By JEFF BATER (Wall Street Journal)
WASHINGTON -- The U.S. economy resurged in the second quarter from its wintertime fizzle as the drag from the housing sector lessened, businesses built inventories, and exports grew.
Gross domestic product rose at a 3.4% annual rate April through June, the Commerce Department reported Friday.
The first estimate for second-quarter GDP showed the economy rebounded from its paltry, downwardly revised 0.6% advance during January through March. Previously, Commerce estimated first-quarter growth at 0.7%.
Inflation gauges were mixed. The government's price index for personal consumption surged 4.3% April through June, after rising 3.5% in the first quarter. But the PCE price gauge excluding food and energy rose just 1.4% April through June, after climbing 2.4% in the first quarter.
The price index for gross domestic purchases, which measures prices paid by U.S. residents, increased 3.9% April through June, after increasing 3.8% in the first quarter. The chain-weighted GDP price index advanced 2.7% April through June, after increasing 4.2% in the first quarter.
The 3.4% pickup in growth exceeded of Wall Street expectations for GDP, which is a measure of all goods and services produced in the economy. The median estimate of 25 economists surveyed by Dow Jones Newswires was a 3.3% increase.
GDP accelerated April through June at its fastest since 4.8% in first-quarter 2006 even though consumer spending slowed sharply. The biggest component of GDP, consumer spending rose 1.3% in the second quarter. It had increased 3.7% during the first quarter. Consumer spending accounts for the lion's share of economic activity -- about 70%. It made a contribution of 0.89 percentage point to GDP in the second quarter.
Second-quarter services spending rose by 2.2%, after increasing 3.1% in the first quarter. Consumer purchases of durable goods rose 1.6% in April through June, after increasing 8.8% in the first quarter. Durable goods are expensive items designed to last at least three years, such as televisions and refrigerators. Second-quarter nondurables spending fell by 0.8%, after increasing 3.0% in the first quarter.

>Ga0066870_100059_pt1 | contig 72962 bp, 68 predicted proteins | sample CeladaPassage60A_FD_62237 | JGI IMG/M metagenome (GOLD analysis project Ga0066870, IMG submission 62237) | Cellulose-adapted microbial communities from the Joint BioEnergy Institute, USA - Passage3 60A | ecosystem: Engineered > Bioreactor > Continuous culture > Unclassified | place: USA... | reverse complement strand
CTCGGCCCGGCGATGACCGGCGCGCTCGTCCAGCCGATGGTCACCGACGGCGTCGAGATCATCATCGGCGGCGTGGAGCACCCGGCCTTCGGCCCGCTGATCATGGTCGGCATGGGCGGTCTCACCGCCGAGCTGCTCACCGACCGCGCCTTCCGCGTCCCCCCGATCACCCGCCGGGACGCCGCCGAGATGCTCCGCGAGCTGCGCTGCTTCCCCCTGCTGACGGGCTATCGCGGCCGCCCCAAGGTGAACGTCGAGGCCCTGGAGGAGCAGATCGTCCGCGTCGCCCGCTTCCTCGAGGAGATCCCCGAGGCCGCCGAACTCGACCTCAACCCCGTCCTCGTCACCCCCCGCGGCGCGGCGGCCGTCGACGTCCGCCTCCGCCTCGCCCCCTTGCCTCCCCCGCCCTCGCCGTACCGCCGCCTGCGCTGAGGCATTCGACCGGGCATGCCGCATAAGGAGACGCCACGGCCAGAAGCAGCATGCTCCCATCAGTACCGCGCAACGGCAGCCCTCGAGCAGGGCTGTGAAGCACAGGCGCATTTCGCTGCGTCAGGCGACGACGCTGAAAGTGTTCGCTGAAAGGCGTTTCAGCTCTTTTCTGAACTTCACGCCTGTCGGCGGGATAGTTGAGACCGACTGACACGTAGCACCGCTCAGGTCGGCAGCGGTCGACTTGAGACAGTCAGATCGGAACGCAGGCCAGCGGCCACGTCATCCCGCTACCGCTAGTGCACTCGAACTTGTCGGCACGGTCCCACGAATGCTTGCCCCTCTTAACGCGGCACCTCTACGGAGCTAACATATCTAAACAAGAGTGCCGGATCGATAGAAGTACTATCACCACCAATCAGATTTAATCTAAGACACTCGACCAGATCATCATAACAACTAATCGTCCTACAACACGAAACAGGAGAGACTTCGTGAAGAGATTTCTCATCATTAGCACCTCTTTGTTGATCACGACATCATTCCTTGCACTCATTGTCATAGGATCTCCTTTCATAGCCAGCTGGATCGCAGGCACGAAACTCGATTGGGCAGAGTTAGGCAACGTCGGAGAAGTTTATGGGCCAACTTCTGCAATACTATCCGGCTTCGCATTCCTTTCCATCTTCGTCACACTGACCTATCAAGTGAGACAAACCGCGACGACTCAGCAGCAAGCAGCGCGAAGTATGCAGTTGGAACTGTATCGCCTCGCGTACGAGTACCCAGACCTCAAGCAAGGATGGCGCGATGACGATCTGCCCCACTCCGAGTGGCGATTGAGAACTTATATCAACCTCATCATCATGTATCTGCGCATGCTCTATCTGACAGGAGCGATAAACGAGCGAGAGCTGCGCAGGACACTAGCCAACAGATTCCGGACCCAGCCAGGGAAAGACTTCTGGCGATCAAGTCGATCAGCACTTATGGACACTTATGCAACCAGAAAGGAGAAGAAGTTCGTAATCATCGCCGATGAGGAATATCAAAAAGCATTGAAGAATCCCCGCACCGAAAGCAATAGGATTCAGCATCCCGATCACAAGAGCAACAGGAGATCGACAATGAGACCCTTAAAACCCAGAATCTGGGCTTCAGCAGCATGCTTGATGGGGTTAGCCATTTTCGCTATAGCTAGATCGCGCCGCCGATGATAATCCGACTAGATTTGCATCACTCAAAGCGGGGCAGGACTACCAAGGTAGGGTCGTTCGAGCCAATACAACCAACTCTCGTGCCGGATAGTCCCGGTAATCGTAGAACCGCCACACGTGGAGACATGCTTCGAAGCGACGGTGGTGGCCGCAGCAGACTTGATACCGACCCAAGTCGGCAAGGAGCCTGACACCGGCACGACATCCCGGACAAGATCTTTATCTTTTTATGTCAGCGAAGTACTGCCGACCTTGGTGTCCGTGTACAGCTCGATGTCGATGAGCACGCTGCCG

Residential fixed investment, the GDP component that includes spending on housing, dropped, but the decrease of 9.3% was much smaller than previous quarters. First-quarter spending fell by 16%. Fourth-quarter spending dropped 17%. Third-quarter 2006 spending plunged 20%.
The second-quarter decline in housing took a bite of 0.49 percentage point out of GDP, compared to a bite of 0.93 in the first quarter.
Businesses increased inventories by $3.6 billion in the second quarter, after drawing down supply by $100 million in the first quarter and $17.4 billion in the fourth quarter.
The buildup of inventories added 0.15 percentage point to second-quarter GDP. In the first quarter, inventories had robbed GDP of 0.65 percentage point.
Real final sales of domestic product, which is GDP less the change in private inventories, climbed 3.2%, above a 1.3% increase in the first quarter.
International trade added to GDP in the second quarter. U.S. exports climbed by 6.4%, and imports decreased 2.6%. In the first quarter, exports had gone up 1.1% and imports rose 3.9%. Trade added 1.18 percentage points to GDP, after reducing GDP by 0.51 percentage point in the first quarter.
Businesses increased second-quarter spending by 8.1%, after rising 2.1% in the first quarter. Investment in structures surged 22.1%. Equipment and software rose 2.3%.
Federal government spending rose 6.7%. First-quarter spending decreased 6.3%. State and local government outlays increased 2.9%.